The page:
New Hope party leader Gideon Sa’ar on Tuesday urged Yesh Atid head Yair Lapid to “put ego aside,” in an apparent call to let Yamina chief Naftali Bennett serve as prime minister first in a potential rotation deal in a new government.
But Lapid insisted parties in the bloc dedicated to ousting Prime Minister Benjamin Netanyahu must first recommend him as their candidate for prime minister, so that President Reuven Rivlin charges him with forming a government. Once that happened, Lapid said, there would be “nothing I’m unwilling to consider.”
By then, warned Sa’ar in response, “it might too late.”
Lapid, whose 17-seat centrist party is the largest in the “change bloc” seeking to replace Likud leader Netanyahu as premier, has met with several fellow faction leaders in recent days as part of coalition-building efforts. He has so far been endorsed by the Yisrael Beytenu (7 seats), Labor (7) and Meretz (6) parties to form the next government — for a total of 37 backers. The 6-strong Joint List may also recommend Lapid.
Netanyahu, whose Likud won 30, can also expect the endorsement of the Shas (9), United Torah Judaism (7) and Religious Zionism (6) parties — 52 seats in all.
Before the March 23 election, Bennett ruled out sitting in a government headed by Lapid, as did Sa’ar, whose New Hope has 6 seats.
Yamina only has 7 seats but has not committed to either bloc, positioning Bennett as a potential kingmaker. Also undecided is Mansour Abbas’s Islamic conservative party Ra’am, with 4 seats. Benny Gantz said Tuesday his Blue and White party (8 seats) would “automatically” back Lapid, provided that support would lift him to a 61-strong majority in the 120-member Knesset.
“On election night… I announced that we’ll work without ego to form a change government,” Sa’ar tweeted on Tuesday. “Today it is my duty to say: The game of gathering recommendations won’t lead to the formation of a government, only a purposeful and quick effort to establish a realistic parliamentary majority will.”
He added: “The window of opportunity is limited. Lapid, I put ego aside. Now it’s your turn.”
Sa’ar, a former minister, left Likud in December to form New Hope, with the aim of replacing Netanyahu. Shortly after its formation, New Hope polled as high as 21 seats, but the party steadily shed support to finish with just six in last week’s election.
Lapid quickly responded to Sa’ar, saying “there is nothing I’m unwilling to consider” to replace Netanyahu as prime minister.
“I said during the campaign and I say again now: The country is more important than my personal ambitions or anyone else’s,” he wrote on Facebook.
But the Yesh Atid leader said the change bloc’s focus over the coming week should be on ensuring Rivlin does not task Netanyahu with forming a government after next week’s consultations with faction representatives on who they back for prime minister.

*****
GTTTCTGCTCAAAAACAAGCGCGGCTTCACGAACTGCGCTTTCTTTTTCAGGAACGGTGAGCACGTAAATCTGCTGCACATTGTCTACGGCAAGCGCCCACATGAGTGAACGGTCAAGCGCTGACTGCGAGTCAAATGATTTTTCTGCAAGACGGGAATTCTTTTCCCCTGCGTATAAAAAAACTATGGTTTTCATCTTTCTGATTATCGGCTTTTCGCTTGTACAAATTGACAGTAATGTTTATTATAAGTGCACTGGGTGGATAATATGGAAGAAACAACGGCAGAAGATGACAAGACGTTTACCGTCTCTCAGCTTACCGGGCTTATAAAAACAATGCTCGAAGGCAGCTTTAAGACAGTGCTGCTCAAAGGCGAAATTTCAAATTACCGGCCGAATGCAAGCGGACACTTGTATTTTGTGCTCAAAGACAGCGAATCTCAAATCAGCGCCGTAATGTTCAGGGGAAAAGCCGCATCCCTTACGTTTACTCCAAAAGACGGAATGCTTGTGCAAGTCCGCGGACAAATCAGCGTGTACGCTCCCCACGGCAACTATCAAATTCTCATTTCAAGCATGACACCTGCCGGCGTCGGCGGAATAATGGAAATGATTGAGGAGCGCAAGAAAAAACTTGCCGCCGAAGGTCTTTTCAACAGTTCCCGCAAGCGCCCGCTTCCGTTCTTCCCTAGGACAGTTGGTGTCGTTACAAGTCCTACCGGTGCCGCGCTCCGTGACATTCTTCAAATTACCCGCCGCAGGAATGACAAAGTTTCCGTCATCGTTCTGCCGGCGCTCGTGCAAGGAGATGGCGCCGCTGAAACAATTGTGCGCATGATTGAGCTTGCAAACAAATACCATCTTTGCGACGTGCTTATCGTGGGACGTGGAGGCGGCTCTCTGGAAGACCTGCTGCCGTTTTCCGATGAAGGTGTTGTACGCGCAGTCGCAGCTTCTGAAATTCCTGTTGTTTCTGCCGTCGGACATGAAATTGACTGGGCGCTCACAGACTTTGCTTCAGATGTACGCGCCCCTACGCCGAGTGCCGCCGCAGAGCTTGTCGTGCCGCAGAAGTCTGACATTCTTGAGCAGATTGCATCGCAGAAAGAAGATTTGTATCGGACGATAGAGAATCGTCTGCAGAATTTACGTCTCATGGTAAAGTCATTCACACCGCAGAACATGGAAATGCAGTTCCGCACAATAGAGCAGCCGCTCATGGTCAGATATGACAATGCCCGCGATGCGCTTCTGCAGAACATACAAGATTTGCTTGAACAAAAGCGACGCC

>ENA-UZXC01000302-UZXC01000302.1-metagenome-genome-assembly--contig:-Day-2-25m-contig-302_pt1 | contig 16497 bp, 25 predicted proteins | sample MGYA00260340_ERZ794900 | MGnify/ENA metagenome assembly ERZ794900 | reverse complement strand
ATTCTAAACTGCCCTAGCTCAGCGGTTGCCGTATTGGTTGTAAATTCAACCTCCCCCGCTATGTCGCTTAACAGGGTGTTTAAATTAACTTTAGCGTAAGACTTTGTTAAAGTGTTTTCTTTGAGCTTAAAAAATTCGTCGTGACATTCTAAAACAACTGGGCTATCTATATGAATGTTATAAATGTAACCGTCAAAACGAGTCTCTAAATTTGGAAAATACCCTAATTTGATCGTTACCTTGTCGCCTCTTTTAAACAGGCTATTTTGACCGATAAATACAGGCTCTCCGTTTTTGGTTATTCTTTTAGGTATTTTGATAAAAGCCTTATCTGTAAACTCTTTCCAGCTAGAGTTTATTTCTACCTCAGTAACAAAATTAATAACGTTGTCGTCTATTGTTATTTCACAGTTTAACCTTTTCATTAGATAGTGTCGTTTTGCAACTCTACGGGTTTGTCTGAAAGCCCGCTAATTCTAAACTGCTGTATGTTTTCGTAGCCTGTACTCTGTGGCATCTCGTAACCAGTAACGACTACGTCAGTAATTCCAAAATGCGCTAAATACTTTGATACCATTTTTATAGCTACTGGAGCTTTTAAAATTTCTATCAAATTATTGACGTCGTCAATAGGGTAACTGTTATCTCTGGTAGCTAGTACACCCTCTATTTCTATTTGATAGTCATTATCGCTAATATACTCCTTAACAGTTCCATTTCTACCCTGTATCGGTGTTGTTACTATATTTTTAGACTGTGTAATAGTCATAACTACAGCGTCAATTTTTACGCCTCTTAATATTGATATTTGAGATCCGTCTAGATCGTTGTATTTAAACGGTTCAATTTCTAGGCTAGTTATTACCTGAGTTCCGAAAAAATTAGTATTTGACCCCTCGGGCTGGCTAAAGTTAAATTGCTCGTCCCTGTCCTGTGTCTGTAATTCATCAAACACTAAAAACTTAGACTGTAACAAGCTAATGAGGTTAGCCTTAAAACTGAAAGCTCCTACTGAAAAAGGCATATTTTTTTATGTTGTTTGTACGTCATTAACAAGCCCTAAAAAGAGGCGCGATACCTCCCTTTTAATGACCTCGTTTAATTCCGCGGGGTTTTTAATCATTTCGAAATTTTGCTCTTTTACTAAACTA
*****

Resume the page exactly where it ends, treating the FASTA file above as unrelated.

“For this not happen, all the change bloc parties need to recommend Yesh Atid,” he said. “The moment the process begins, everything is on the table. We’re prepared for painful concessions, the important thing is to form a change government and to go to work to cure the country of two years of a social and political crisis.”
Sa’ar wrote back, saying Lapid’s proposal was “backwards.”
“The time to step aside is now. Afterwards, it might be too late,” Sa’ar warned.
The back-and-forth came as Channel 13 news asserted that representatives for Lapid and Bennett have agreed in principle to switch off as prime minister, but the two remain at odds over who will be premier first.
A key concern shared by the two is that if they form a government and Netanyahu leaves politics, the other will then be able to assemble an alternative coalition without handing over the premiership, according to the report.
The network also said Bennett was expected to meet with both Lapid and Netanyahu by the end of the week.
A day earlier, the TV channel said Bennett was refusing to commit to ousting Netanyahu unless he is given the premiership, which Lapid won’t cede, amid reports the Yamina leader wasn’t speaking with the Yesh Atid chief.
Lapid met with Blue and White party chief Gantz and Ra’am leader Abbas on Sunday. Abbas, like Bennett, has not committed to either bloc since the election and could tip the scale in either side’s favor.
Yamina lashed out at Lapid on Sunday, after his meetings with Gantz and Abbas, claiming the Yesh Atid chief intended to form “a left-wing government with the full support of Arabs.”
Earlier Tuesday, the Central Elections Committee verified the election results and said no significant evidence was found of voter fraud. The results will be given to Rivlin during a ceremony on Wednesday.
Rivlin will hold two days of consultations beginning April 5, the same day the evidentiary stage in Netanyahu’s graft trial starts, on who the parties back to form the next government. He is expected to task a lawmaker with doing so by April 7.
The final results of last week’s election left no clear path to a majority for Netanyahu nor his rivals, the fourth election in two years to end inconclusively. However, the prospect of a fifth election has spurred speculation that unlikely bedfellows could come together in an effort to oust Netanyahu or, alternatively, to enable him to retain power.